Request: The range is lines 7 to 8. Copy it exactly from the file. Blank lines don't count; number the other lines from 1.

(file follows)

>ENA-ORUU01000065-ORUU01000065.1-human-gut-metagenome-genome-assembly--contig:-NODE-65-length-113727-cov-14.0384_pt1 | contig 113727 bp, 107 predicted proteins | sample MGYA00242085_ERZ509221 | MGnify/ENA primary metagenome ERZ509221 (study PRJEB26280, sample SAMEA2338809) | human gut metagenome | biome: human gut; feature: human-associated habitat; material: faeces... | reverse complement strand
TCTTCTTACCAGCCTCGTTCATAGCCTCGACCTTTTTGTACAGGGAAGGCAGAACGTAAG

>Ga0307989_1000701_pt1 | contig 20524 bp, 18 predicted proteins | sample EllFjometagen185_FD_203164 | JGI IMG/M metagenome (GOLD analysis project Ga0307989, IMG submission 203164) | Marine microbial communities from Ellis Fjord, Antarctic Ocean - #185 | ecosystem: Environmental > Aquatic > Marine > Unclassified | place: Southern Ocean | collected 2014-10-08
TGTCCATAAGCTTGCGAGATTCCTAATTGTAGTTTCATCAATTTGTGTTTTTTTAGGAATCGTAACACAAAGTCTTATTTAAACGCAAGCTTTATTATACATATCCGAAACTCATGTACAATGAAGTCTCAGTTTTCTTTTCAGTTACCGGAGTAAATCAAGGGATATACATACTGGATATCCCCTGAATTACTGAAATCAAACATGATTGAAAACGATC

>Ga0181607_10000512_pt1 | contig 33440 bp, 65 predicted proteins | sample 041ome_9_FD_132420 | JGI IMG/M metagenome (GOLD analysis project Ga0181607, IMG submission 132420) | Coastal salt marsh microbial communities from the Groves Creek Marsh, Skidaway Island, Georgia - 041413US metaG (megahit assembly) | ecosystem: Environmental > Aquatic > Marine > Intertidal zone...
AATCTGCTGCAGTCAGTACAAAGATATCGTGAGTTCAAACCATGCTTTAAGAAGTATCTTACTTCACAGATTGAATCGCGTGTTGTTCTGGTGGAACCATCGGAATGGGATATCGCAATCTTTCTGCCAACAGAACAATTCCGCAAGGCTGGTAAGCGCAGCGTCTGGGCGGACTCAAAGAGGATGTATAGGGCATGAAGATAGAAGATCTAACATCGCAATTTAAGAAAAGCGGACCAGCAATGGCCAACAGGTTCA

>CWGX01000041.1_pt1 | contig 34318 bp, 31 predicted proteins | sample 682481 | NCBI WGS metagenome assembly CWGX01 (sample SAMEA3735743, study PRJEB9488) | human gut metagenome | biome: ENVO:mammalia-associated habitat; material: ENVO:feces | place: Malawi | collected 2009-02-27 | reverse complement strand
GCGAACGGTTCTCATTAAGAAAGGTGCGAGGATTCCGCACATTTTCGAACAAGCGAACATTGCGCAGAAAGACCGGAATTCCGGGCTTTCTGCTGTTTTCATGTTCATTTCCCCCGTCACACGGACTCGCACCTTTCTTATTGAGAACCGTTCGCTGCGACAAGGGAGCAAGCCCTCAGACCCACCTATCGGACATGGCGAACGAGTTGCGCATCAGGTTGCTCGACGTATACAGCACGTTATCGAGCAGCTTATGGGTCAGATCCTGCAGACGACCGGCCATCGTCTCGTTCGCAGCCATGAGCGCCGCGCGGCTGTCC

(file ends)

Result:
>CWGX01000041.1_pt1 | contig 34318 bp, 31 predicted proteins | sample 682481 | NCBI WGS metagenome assembly CWGX01 (sample SAMEA3735743, study PRJEB9488) | human gut metagenome | biome: ENVO:mammalia-associated habitat; material: ENVO:feces | place: Malawi | collected 2009-02-27 | reverse complement strand
GCGAACGGTTCTCATTAAGAAAGGTGCGAGGATTCCGCACATTTTCGAACAAGCGAACATTGCGCAGAAAGACCGGAATTCCGGGCTTTCTGCTGTTTTCATGTTCATTTCCCCCGTCACACGGACTCGCACCTTTCTTATTGAGAACCGTTCGCTGCGACAAGGGAGCAAGCCCTCAGACCCACCTATCGGACATGGCGAACGAGTTGCGCATCAGGTTGCTCGACGTATACAGCACGTTATCGAGCAGCTTATGGGTCAGATCCTGCAGACGACCGGCCATCGTCTCGTTCGCAGCCATGAGCGCCGCGCGGCTGTCC